“Five decades of reporting have taught me that whenever a president starts screeching about the media, it’s a sure sign he’s in hot water and fearing revelations about some policy disaster, damaging mendacity or political villainy. Even popular presidents with reputations for charming the press occasionally stoop to blaming the press for quagmires of their own making.
John F. Kennedy, for example.
In September 1963, with the Vietnam War escalating and the pro-American authoritarian regime of President Ngo Dinh Diem besieged by popular protests, President Kennedy used a private meeting with The New York Times’s publisher, Arthur Ochs Sulzberger, and James Reston, the Washington bureau chief, to charge that David Halberstam, the Times correspondent in Saigon, was undermining the American war effort and to pressure the publisher to pull Mr. Halberstam out of Vietnam. President Kennedy was particularly angered by a stream of front-page articles by Mr. Halberstam graphically describing battlefield defeats and the self-immolations of Buddhist monks.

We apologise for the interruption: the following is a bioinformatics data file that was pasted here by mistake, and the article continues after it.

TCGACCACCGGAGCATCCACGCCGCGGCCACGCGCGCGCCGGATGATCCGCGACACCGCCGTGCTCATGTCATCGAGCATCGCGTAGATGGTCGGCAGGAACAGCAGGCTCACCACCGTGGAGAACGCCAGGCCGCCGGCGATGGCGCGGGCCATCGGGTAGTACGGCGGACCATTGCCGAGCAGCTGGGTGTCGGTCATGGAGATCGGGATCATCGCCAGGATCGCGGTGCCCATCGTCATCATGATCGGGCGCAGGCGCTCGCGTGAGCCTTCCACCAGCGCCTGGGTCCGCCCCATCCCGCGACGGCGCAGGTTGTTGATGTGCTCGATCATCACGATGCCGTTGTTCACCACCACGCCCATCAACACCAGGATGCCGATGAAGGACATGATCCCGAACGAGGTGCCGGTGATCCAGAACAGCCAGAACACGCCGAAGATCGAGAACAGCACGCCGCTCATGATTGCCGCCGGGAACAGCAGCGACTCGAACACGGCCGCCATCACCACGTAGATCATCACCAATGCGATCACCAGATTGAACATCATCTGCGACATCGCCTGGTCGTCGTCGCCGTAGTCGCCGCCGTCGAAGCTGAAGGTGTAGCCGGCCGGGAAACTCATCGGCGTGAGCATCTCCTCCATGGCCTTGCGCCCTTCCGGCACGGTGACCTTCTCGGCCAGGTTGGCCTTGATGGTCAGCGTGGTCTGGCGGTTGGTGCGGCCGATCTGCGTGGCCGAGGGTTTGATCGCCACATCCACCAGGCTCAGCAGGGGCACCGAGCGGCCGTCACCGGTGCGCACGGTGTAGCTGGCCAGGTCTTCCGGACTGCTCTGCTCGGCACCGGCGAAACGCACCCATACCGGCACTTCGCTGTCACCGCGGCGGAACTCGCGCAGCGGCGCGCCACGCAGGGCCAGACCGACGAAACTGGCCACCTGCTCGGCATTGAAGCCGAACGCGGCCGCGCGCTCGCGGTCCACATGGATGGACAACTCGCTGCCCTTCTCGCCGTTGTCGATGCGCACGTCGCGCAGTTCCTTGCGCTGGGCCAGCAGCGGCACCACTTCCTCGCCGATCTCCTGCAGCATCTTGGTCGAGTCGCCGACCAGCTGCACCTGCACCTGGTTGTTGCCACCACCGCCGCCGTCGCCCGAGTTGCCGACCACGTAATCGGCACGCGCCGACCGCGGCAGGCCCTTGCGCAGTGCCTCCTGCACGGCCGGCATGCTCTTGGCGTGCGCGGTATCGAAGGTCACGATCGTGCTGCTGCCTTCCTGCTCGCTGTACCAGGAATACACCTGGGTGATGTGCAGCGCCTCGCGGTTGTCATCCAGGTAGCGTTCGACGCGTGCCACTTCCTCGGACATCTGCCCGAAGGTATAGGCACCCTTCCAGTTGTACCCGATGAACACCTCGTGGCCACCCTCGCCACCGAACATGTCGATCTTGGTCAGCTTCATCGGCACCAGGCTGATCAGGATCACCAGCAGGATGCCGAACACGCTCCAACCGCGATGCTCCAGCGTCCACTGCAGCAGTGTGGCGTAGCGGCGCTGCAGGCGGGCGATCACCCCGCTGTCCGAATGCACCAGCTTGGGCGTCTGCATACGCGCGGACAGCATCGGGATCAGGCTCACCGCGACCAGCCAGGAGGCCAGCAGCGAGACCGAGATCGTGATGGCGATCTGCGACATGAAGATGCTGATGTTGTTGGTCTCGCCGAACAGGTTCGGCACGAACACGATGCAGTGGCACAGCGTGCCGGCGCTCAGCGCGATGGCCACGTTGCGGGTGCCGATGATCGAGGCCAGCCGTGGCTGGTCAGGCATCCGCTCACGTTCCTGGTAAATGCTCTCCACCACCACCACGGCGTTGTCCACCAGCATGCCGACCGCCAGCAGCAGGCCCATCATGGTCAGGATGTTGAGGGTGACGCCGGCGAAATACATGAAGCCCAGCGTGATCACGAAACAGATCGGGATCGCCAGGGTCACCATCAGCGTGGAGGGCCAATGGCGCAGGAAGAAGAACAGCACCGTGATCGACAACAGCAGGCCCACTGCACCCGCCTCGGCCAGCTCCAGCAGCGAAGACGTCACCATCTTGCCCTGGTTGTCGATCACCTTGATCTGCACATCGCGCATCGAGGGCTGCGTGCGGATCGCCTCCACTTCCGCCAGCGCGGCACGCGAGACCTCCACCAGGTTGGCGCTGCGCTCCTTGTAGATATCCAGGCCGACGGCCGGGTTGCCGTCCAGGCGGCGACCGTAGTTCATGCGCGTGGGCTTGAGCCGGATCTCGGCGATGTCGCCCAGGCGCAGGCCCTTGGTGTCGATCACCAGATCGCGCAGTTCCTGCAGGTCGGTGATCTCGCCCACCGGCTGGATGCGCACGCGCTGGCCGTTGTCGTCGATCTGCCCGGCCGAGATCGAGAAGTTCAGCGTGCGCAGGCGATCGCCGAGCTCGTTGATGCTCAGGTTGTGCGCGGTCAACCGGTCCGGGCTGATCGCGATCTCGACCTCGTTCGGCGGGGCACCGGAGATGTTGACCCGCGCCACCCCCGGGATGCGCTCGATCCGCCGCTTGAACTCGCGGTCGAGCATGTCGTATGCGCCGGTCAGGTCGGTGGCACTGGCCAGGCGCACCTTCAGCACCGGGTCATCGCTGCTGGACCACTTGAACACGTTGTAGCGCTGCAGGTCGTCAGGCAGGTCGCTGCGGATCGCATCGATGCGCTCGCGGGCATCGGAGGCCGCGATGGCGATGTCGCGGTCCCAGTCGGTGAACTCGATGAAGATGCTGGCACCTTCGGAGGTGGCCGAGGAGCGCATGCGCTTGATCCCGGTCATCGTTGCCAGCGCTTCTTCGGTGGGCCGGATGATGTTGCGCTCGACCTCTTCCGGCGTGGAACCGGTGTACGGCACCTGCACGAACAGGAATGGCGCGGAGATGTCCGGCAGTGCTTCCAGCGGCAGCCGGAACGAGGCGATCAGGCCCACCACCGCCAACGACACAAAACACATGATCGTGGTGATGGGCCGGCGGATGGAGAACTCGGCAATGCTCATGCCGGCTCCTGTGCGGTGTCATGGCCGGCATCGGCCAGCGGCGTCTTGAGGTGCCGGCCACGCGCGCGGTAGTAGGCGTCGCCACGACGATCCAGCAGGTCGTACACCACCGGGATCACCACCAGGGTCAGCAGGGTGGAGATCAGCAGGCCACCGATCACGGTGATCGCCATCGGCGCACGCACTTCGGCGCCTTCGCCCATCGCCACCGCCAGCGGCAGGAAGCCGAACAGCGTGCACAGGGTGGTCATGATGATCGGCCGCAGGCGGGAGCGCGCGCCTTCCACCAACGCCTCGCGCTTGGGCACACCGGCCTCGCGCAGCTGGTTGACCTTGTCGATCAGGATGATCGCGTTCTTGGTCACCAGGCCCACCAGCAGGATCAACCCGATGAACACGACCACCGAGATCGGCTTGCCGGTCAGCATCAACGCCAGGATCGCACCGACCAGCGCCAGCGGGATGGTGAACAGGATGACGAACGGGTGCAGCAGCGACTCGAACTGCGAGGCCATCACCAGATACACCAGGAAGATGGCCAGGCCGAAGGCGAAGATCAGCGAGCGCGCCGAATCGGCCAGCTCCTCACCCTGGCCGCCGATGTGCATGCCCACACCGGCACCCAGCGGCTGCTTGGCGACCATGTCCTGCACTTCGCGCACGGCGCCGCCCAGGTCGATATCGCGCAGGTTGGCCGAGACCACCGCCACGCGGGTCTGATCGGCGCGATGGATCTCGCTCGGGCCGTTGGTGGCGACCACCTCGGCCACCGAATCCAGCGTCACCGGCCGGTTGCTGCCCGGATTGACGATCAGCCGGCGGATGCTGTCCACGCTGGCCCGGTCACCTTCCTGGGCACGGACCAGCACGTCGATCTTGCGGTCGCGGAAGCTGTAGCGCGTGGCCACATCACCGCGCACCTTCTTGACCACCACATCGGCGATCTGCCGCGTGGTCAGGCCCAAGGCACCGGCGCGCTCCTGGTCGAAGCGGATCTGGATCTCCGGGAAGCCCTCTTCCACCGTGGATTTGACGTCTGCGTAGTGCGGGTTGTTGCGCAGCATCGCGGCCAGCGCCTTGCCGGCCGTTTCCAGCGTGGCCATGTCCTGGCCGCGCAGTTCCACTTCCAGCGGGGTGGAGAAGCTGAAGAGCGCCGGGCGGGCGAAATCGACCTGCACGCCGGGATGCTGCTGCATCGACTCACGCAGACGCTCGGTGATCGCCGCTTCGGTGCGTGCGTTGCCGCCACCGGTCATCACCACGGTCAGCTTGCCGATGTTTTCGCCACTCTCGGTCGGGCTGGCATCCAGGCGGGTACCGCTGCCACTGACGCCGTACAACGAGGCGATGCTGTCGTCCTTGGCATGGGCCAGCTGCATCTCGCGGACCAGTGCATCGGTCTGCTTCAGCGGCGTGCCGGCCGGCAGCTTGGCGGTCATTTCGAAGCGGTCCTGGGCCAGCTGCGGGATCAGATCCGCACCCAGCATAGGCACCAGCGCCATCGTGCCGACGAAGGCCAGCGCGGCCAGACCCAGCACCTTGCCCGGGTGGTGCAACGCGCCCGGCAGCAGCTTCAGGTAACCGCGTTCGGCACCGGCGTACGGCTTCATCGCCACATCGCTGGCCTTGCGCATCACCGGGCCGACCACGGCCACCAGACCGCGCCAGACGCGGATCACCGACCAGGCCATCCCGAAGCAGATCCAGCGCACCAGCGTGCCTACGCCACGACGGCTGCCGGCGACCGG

What the president did not know was that The Times was already planning to replace Mr. Halberstam because the editors feared that Vietnamese secret police had marked him for assassination. Because I covered Vietnam policy in Washington, I had been told to get ready to replace Mr. Halberstam.”